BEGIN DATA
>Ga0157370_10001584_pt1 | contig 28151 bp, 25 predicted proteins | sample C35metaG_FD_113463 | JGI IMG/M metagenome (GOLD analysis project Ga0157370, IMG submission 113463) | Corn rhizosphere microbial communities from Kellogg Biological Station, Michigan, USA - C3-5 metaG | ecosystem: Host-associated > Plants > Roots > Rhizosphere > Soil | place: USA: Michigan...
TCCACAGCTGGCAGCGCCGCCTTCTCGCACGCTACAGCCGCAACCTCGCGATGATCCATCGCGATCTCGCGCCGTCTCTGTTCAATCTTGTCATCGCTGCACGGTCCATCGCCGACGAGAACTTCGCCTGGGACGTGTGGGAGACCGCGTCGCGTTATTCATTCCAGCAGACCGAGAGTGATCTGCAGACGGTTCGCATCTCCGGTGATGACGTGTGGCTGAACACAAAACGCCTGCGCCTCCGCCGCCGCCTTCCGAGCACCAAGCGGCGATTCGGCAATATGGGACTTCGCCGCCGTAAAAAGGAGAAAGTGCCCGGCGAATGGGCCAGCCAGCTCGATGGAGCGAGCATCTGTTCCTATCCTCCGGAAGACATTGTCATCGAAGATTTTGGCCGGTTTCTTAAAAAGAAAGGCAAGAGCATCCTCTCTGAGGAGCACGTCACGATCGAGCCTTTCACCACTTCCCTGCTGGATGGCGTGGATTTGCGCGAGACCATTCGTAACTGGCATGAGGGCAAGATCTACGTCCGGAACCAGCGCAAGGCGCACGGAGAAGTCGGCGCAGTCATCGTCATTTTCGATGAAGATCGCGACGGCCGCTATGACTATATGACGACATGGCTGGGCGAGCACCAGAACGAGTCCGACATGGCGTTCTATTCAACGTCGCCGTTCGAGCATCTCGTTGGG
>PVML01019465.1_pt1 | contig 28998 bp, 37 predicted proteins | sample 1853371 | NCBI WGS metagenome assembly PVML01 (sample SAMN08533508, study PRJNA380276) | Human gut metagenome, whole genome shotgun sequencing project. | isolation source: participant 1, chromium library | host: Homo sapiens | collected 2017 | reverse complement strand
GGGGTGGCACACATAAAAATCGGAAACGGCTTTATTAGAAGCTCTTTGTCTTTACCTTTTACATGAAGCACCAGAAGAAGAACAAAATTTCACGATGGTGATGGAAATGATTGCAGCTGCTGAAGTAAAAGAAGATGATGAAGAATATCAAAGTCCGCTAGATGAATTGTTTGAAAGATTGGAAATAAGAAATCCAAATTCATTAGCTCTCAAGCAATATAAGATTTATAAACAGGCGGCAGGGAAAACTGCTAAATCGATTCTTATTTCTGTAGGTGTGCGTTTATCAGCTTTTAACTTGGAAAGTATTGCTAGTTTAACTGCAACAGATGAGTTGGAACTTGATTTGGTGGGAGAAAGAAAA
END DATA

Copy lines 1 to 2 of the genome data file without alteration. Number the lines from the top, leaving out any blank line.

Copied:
>Ga0157370_10001584_pt1 | contig 28151 bp, 25 predicted proteins | sample C35metaG_FD_113463 | JGI IMG/M metagenome (GOLD analysis project Ga0157370, IMG submission 113463) | Corn rhizosphere microbial communities from Kellogg Biological Station, Michigan, USA - C3-5 metaG | ecosystem: Host-associated > Plants > Roots > Rhizosphere > Soil | place: USA: Michigan...
TCCACAGCTGGCAGCGCCGCCTTCTCGCACGCTACAGCCGCAACCTCGCGATGATCCATCGCGATCTCGCGCCGTCTCTGTTCAATCTTGTCATCGCTGCACGGTCCATCGCCGACGAGAACTTCGCCTGGGACGTGTGGGAGACCGCGTCGCGTTATTCATTCCAGCAGACCGAGAGTGATCTGCAGACGGTTCGCATCTCCGGTGATGACGTGTGGCTGAACACAAAACGCCTGCGCCTCCGCCGCCGCCTTCCGAGCACCAAGCGGCGATTCGGCAATATGGGACTTCGCCGCCGTAAAAAGGAGAAAGTGCCCGGCGAATGGGCCAGCCAGCTCGATGGAGCGAGCATCTGTTCCTATCCTCCGGAAGACATTGTCATCGAAGATTTTGGCCGGTTTCTTAAAAAGAAAGGCAAGAGCATCCTCTCTGAGGAGCACGTCACGATCGAGCCTTTCACCACTTCCCTGCTGGATGGCGTGGATTTGCGCGAGACCATTCGTAACTGGCATGAGGGCAAGATCTACGTCCGGAACCAGCGCAAGGCGCACGGAGAAGTCGGCGCAGTCATCGTCATTTTCGATGAAGATCGCGACGGCCGCTATGACTATATGACGACATGGCTGGGCGAGCACCAGAACGAGTCCGACATGGCGTTCTATTCAACGTCGCCGTTCGAGCATCTCGTTGGG